Then we have Spock Beta literally ejecting a crewman onto the lifeless planet. A cadet who had done nothing except annoy him, who had not tried to take over the Enterprise like everyone else does, and was no threat to the people on board. Sure, we've all wanted to eject some of the guest stars (Joe Piscopo, I'm lookin' at you). But it makes no sense. Toss him in the brig. Don't strand him on a hostile planet.
P.S. George Lucas called. He wants Hoth back.
So Kirk crash-lands a short walk away from the very cave where Nero stranded Spock Prime, letting the elder watch his planet get destroyed.. and I know I already hit this, but really? Mars is in the same solar system with Earth and we can barely see it as a speck in the sky without a telescope.
In the meantime, Kirk gets chased by the Ravening Bugblatter Beast of Traal and a half-size escapee from Cloverfield. Why? Because nothing has blown up for ten minutes and we needed some excitement.
Oh, it's so that Spock Prime can give us a five-minute visit from the Exposition Fairy, using a mind-meld because that's easier than talking, which he also does anyway. With a weekend bonus of, "What Temporal Prime Directive?"
Cheating. Not just for a Trek movie. For any movie. It would have killed them to have Spock Prime drifting in space, in a Nero-designed pod carefully oriented so he could watch his planet blow up and slowly die? The Enterprise picks him up and he meets Kirk in sickbay or the brig. QED.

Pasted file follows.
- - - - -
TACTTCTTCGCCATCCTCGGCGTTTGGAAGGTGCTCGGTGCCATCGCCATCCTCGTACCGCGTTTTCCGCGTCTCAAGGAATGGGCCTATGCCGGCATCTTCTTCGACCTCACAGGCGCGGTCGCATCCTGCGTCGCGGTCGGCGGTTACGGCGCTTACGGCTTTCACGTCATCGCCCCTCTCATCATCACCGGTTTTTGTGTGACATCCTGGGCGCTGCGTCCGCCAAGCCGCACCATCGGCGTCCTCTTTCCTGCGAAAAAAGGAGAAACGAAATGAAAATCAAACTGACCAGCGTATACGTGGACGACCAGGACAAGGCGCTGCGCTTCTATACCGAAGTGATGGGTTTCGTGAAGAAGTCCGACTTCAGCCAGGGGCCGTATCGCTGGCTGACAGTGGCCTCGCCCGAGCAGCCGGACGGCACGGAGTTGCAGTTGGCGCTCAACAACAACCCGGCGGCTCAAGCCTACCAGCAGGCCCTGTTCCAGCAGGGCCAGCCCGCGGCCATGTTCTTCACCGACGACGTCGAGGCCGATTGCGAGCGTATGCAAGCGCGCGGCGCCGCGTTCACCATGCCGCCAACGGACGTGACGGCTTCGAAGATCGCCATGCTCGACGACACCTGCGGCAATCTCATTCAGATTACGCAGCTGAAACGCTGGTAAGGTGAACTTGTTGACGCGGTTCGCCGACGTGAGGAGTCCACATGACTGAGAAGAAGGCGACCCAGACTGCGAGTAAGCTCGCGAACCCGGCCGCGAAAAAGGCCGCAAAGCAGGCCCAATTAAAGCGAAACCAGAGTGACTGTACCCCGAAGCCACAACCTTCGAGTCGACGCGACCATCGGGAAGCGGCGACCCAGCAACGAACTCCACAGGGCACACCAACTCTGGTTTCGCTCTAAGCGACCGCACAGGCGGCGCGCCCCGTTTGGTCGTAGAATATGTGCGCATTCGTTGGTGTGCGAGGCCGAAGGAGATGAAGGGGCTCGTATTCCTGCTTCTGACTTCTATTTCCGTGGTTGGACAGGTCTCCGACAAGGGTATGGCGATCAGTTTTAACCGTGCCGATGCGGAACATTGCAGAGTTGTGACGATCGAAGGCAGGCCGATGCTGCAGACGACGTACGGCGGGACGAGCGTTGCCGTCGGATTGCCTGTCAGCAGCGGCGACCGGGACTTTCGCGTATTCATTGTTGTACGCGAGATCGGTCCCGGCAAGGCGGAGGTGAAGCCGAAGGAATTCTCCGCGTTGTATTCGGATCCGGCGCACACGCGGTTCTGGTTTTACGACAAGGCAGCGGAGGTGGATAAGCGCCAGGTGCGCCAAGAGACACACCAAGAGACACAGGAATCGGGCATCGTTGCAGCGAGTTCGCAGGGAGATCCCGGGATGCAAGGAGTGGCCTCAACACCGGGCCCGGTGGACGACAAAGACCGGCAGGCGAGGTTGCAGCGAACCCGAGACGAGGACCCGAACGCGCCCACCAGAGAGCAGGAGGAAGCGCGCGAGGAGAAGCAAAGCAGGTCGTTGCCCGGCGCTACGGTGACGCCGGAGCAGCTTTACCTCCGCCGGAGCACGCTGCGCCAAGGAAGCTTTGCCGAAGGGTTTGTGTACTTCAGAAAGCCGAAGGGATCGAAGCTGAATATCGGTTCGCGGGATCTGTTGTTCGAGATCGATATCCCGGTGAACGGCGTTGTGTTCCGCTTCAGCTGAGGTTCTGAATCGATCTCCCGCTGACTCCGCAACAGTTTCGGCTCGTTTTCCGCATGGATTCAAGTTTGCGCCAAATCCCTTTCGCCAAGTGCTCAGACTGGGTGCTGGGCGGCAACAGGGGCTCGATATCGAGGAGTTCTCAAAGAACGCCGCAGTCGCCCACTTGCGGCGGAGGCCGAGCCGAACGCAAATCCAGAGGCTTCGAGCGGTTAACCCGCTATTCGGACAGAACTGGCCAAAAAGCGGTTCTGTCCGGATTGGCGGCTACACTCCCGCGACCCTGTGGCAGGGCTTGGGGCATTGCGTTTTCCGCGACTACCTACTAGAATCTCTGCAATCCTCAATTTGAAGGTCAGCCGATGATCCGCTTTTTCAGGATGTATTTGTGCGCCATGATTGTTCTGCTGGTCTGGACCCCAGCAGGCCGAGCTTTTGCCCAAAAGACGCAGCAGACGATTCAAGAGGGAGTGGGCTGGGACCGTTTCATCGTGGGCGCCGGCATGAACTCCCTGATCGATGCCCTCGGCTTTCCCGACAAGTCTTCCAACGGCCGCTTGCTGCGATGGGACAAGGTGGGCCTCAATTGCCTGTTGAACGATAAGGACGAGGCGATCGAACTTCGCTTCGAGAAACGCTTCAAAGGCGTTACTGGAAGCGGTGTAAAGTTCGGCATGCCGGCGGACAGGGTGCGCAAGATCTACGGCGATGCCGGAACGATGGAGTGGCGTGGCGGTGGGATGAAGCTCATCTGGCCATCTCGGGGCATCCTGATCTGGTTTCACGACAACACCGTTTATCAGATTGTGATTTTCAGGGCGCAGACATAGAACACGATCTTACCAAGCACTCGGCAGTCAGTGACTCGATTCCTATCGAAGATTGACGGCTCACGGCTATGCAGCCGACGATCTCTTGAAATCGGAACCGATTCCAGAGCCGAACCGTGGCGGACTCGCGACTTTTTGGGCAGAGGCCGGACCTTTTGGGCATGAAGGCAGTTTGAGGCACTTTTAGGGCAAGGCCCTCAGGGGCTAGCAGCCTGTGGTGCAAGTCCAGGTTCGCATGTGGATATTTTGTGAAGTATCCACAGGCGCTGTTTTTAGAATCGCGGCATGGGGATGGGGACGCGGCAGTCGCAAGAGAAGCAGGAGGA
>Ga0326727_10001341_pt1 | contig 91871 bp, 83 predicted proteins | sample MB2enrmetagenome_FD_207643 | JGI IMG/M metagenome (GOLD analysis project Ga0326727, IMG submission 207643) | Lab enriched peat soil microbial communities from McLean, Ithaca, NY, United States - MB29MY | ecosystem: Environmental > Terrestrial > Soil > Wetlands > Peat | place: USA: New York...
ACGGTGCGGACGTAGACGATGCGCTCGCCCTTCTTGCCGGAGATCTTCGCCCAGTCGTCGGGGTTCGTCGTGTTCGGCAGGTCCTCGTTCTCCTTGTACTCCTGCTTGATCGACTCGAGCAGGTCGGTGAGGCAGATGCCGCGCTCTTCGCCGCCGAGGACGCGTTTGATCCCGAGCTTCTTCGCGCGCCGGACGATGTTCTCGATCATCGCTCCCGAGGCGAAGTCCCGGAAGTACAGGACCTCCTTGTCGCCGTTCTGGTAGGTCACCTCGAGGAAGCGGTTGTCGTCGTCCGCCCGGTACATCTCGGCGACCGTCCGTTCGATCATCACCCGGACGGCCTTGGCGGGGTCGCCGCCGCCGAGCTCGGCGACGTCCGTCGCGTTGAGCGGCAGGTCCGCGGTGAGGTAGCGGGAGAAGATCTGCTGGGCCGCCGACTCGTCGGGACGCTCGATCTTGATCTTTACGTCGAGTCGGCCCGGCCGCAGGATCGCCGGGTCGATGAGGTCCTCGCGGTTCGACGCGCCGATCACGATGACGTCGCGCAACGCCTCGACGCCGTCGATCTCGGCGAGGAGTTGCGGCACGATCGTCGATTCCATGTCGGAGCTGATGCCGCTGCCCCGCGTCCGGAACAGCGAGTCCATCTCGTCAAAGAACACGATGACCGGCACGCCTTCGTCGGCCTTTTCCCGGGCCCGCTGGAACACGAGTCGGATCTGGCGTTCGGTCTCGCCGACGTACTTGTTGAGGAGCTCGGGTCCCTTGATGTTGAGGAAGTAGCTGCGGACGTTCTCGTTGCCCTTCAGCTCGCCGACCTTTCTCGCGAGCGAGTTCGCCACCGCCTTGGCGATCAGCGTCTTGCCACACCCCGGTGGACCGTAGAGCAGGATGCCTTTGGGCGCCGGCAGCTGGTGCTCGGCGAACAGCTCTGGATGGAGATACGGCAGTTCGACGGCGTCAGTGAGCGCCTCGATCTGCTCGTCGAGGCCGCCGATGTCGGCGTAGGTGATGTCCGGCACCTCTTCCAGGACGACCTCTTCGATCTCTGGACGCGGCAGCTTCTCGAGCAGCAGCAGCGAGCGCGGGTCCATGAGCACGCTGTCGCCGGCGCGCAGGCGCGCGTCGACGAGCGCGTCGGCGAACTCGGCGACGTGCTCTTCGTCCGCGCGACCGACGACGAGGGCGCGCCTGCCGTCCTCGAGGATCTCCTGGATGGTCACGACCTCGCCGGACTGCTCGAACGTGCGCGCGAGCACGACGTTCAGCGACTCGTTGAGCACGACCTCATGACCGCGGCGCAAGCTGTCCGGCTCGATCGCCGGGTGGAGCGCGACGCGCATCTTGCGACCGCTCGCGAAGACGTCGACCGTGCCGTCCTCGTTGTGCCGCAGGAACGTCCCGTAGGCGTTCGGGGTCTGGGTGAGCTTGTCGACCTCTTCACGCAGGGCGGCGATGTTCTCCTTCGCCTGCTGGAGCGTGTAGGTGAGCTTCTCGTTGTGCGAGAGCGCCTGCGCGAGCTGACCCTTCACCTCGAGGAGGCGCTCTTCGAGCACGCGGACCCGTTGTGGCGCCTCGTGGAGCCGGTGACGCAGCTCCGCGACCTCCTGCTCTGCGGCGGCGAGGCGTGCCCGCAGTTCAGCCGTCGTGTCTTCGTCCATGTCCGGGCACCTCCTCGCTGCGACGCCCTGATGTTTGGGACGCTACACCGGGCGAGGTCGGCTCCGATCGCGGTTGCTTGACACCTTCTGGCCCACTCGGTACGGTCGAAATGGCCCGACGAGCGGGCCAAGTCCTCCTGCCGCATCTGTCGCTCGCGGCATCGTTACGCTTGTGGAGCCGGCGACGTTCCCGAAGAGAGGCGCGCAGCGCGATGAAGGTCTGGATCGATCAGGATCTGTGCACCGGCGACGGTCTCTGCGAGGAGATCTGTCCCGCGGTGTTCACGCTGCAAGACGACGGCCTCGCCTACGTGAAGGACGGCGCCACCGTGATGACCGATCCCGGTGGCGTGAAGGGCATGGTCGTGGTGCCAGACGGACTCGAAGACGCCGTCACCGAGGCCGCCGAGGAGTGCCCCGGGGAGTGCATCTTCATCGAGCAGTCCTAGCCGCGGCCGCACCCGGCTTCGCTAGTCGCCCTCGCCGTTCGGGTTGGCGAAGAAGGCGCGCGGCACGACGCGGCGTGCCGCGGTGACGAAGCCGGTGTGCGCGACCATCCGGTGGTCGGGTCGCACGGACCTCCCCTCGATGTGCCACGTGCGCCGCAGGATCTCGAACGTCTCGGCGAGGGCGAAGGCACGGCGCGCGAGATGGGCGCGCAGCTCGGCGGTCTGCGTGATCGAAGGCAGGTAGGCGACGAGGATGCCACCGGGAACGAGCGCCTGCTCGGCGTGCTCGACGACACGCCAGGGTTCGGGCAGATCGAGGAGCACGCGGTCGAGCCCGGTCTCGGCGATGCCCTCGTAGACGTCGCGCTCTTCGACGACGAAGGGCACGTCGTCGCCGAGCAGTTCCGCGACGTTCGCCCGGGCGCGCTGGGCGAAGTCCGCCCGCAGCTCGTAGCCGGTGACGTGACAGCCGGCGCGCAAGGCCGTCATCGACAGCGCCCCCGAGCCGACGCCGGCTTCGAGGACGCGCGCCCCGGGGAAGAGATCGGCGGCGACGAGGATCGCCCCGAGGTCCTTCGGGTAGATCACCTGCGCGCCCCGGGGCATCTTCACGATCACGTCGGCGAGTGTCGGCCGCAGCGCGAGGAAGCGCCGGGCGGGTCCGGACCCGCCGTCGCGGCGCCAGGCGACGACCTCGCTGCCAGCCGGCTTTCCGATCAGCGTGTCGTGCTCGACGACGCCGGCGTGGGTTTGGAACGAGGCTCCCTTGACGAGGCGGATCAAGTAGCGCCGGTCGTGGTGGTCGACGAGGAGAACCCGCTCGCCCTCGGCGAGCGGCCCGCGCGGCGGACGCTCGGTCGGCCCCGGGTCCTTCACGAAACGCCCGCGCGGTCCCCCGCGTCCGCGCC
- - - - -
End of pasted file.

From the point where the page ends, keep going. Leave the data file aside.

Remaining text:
• Women. This is supposed to be a 24th century for the 21st century. At least Abrams tried with Uhura - instead of relegating her to the glorified phone operator, she's a skilled linguist with the knowledge of many languages. That includes all three dialects of Romulan, thereby putting her on the bridge even though she's still a cadet. Good thing that comes in handy! What? Nero speaks English? Drat.
Still, Zoe Saldana quietly underscored Uhura's status as a professional, the equal of her male colleagues, a worthy successor to the groundbreaking Uhura Prime as the first black woman officer on television.
I can even forgive Uhura Beta for not throwing a single punch in the bar fight until Kirk stumbles into her, even though as a cadet she should be equally capable of physical deterrence, because the fight was really dumb and she said so.
I also - after long consideration - approve of her clandestine relationship with Spock, because he's really the only one on the ship matching her in intelligence and emotional maturity. They sold it to us.